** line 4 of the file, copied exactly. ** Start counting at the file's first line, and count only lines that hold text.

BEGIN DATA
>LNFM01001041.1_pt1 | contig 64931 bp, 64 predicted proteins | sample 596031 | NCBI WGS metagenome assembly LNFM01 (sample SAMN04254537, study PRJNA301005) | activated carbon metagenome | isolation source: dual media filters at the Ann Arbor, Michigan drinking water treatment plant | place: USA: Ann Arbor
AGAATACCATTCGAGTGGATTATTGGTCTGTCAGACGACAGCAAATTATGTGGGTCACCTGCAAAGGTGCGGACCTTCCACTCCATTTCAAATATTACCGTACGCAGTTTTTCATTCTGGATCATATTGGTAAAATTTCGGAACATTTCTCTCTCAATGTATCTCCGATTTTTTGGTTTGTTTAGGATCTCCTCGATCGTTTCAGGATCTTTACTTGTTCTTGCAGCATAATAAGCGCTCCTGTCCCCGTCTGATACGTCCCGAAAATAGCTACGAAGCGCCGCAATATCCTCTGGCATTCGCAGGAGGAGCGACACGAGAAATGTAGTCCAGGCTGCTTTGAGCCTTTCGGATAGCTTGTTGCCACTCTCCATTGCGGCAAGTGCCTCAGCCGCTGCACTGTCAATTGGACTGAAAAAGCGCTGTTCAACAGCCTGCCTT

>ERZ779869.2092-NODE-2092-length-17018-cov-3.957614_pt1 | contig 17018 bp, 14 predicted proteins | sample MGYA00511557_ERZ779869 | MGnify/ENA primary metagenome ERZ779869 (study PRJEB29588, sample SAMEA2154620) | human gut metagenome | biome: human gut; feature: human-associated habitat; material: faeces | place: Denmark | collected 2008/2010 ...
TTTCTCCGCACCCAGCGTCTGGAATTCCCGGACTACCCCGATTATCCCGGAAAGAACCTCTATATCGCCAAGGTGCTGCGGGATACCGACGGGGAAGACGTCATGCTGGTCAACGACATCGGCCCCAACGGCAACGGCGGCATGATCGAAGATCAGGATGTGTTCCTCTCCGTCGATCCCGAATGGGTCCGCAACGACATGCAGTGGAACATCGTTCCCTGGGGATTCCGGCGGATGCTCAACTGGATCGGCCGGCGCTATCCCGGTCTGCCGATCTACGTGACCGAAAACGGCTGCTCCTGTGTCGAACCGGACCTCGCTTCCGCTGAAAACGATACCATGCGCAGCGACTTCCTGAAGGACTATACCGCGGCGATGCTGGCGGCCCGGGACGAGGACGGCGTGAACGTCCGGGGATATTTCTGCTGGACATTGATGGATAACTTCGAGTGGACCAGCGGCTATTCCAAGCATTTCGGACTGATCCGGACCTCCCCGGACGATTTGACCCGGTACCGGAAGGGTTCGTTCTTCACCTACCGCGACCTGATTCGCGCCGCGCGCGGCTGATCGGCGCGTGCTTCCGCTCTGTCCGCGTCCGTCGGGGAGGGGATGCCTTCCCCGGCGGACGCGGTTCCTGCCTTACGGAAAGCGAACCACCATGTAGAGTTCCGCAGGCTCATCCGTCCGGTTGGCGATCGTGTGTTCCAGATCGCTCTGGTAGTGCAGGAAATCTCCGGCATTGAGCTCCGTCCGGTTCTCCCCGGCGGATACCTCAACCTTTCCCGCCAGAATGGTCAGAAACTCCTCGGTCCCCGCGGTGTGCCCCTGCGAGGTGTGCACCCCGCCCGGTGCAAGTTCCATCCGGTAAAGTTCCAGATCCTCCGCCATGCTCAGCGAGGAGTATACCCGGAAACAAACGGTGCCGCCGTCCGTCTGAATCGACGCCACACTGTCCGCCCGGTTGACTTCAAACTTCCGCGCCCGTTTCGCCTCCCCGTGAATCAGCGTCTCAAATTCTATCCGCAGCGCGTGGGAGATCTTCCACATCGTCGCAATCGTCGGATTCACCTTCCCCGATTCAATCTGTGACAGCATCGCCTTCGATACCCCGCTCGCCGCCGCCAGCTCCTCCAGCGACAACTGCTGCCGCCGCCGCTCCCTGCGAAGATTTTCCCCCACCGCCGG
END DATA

TTTCTCCGCACCCAGCGTCTGGAATTCCCGGACTACCCCGATTATCCCGGAAAGAACCTCTATATCGCCAAGGTGCTGCGGGATACCGACGGGGAAGACGTCATGCTGGTCAACGACATCGGCCCCAACGGCAACGGCGGCATGATCGAAGATCAGGATGTGTTCCTCTCCGTCGATCCCGAATGGGTCCGCAACGACATGCAGTGGAACATCGTTCCCTGGGGATTCCGGCGGATGCTCAACTGGATCGGCCGGCGCTATCCCGGTCTGCCGATCTACGTGACCGAAAACGGCTGCTCCTGTGTCGAACCGGACCTCGCTTCCGCTGAAAACGATACCATGCGCAGCGACTTCCTGAAGGACTATACCGCGGCGATGCTGGCGGCCCGGGACGAGGACGGCGTGAACGTCCGGGGATATTTCTGCTGGACATTGATGGATAACTTCGAGTGGACCAGCGGCTATTCCAAGCATTTCGGACTGATCCGGACCTCCCCGGACGATTTGACCCGGTACCGGAAGGGTTCGTTCTTCACCTACCGCGACCTGATTCGCGCCGCGCGCGGCTGATCGGCGCGTGCTTCCGCTCTGTCCGCGTCCGTCGGGGAGGGGATGCCTTCCCCGGCGGACGCGGTTCCTGCCTTACGGAAAGCGAACCACCATGTAGAGTTCCGCAGGCTCATCCGTCCGGTTGGCGATCGTGTGTTCCAGATCGCTCTGGTAGTGCAGGAAATCTCCGGCATTGAGCTCCGTCCGGTTCTCCCCGGCGGATACCTCAACCTTTCCCGCCAGAATGGTCAGAAACTCCTCGGTCCCCGCGGTGTGCCCCTGCGAGGTGTGCACCCCGCCCGGTGCAAGTTCCATCCGGTAAAGTTCCAGATCCTCCGCCATGCTCAGCGAGGAGTATACCCGGAAACAAACGGTGCCGCCGTCCGTCTGAATCGACGCCACACTGTCCGCCCGGTTGACTTCAAACTTCCGCGCCCGTTTCGCCTCCCCGTGAATCAGCGTCTCAAATTCTATCCGCAGCGCGTGGGAGATCTTCCACATCGTCGCAATCGTCGGATTCACCTTCCCCGATTCAATCTGTGACAGCATCGCCTTCGATACCCCGCTCGCCGCCGCCAGCTCCTCCAGCGACAACTGCTGCCGCCGCCGCTCCCTGCGAAGATTTTCCCCCACCGCCGG